Anyone who grows their own food gets terribly upset when and if anything goes to waste. Fortunately, drying vegetables as snacks—or for future use—is a great way to ensure that what you’ve grown goes into bellies rather than the compost heap.
Below are several recipes for making (and using) dehydrated vegetables. These range from snacks and treats to long-term storage options and seasonings.
1. Kale Chips
Wash your kale, pat it dry, and then tear it into pieces about twice the size of an average bite. These shrink quite a bit during drying, so keep that in mind.
Toss with about a tablespoon of oil per large bunch of torn kale, and season to suit your preferences. These are delightful with salt and nutritional yeast, but I also love them with Kernels dill pickle or all-dressed popcorn seasonings.
Set your dehydrator to 145°F and dry for two hours. Then, reduce the heat to 120°F and dry for another four hours. At this point, check them to see how dry they are.
Continue to dry at 120°F for an hour at a time until they’re brittle enough to crumble between your fingers. If you don’t eat them immediately, store them in a clean, sterile jar until you get the munchies.
As with most other dehydrated vegetables, you can also leave these unseasoned and store them for use in other recipes later. These dehydrated kale leaves are ideal for adding extra nutrients to soups and smoothies.
2. Beet Chips
Beetroot chips are beyond delectable: they have a sweet, earthy flavor that can be enhanced with either savory or sweet seasonings, and they’re packed with iron and other beneficial nutrients.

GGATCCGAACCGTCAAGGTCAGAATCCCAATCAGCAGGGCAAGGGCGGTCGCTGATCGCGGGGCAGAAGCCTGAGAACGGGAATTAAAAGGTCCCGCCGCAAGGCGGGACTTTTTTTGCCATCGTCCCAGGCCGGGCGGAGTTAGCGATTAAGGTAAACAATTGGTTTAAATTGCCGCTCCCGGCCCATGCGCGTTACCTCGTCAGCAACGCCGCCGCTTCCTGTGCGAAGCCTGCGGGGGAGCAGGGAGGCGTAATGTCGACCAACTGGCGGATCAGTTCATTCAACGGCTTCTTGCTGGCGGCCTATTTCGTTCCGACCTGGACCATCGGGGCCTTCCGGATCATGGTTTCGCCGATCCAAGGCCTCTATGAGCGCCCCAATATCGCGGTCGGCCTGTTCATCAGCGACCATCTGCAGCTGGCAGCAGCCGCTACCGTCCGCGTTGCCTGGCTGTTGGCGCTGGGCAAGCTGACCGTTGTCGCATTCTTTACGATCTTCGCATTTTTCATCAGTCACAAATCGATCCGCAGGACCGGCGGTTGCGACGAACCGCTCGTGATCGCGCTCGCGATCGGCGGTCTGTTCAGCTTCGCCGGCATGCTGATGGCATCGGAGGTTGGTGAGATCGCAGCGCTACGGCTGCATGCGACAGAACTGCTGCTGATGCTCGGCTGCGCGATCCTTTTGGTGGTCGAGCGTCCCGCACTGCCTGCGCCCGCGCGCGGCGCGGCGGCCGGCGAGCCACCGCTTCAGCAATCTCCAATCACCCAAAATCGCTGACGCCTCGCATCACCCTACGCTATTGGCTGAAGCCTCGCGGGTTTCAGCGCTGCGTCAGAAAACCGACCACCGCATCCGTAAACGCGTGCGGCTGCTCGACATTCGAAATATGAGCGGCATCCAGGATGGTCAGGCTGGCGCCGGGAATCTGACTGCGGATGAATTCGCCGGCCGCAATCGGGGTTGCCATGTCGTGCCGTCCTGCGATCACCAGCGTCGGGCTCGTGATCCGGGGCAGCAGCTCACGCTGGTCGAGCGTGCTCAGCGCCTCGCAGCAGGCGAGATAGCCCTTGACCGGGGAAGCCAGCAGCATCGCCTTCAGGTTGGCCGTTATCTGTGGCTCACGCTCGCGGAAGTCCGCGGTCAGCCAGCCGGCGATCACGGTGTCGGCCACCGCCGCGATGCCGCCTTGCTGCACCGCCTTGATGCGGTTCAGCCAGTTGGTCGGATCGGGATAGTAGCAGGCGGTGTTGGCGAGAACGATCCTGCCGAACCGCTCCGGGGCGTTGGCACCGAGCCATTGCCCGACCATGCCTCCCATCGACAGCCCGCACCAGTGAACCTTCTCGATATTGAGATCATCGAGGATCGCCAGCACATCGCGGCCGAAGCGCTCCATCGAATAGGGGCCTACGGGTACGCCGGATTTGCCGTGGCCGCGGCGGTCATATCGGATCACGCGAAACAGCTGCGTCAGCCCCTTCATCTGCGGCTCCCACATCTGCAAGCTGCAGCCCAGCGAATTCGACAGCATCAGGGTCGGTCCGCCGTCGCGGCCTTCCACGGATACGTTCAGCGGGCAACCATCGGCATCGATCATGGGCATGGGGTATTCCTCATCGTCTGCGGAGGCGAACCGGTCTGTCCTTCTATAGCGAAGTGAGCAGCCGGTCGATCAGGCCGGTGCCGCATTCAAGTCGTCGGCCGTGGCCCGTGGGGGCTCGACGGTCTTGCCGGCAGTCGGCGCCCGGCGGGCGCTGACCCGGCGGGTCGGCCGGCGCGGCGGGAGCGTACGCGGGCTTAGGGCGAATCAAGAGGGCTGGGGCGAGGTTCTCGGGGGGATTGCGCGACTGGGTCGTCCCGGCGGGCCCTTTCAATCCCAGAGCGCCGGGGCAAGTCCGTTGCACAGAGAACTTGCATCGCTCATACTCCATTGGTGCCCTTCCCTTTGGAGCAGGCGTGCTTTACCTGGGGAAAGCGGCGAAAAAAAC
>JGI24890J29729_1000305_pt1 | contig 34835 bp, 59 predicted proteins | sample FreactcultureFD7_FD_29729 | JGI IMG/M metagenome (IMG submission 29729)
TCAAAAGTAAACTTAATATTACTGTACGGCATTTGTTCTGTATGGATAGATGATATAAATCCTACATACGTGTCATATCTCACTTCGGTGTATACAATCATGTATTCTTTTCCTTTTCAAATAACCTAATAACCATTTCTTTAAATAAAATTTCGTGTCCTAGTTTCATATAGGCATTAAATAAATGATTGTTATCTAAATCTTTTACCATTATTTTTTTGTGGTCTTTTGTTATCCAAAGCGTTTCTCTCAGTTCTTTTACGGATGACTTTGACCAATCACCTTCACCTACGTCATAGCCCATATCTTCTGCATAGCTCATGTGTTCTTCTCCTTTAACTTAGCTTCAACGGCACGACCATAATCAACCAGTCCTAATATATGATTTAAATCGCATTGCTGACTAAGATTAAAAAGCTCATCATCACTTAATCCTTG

Wash, peel, and slice beets to about an eighth inch thick with a mandoline slicer. Then toss with a bit of cooking oil, season with salt, herbs, and spices of your choosing, and dehydrate at 125°F for 8–10 hours.
If they aren’t brittle-dry, keep drying at the same temperature until they are. Consume immediately or store in a sealed container for up to a year.
If you don’t season the beet slices, you can process them into dried beetroot powder. This can be used in multiple ways, from adding it to smoothies or sauces to using it as pigment for homemade lip balm.
3. English Cucumber Chips
If you love the taste of cucumber, you might really enjoy these healthy, ultra-low-carb snacks. Just make sure to use seedless English cucumbers rather than heavily seeded field cukes.
Wash your cucumbers thoroughly and slice about an eighth inch with a mandoline slicer. Toss with the seasonings of your choice and spread out on your dehydrator trays.
I love powdered ranch dressing on these, especially with a bit of added wasabi, but simple salt and pepper work well, too.
Dehydrate these slices at 125°F for about 6–10 hours, then check for brittle dryness. Keep drying an hour at a time until they snap easily. Eat immediately, or store in an airtight container for up to a month.
Dehydrated cucumbers don’t do well in long-term storage, so enjoy them ASAP.
4. Sunchoke Chips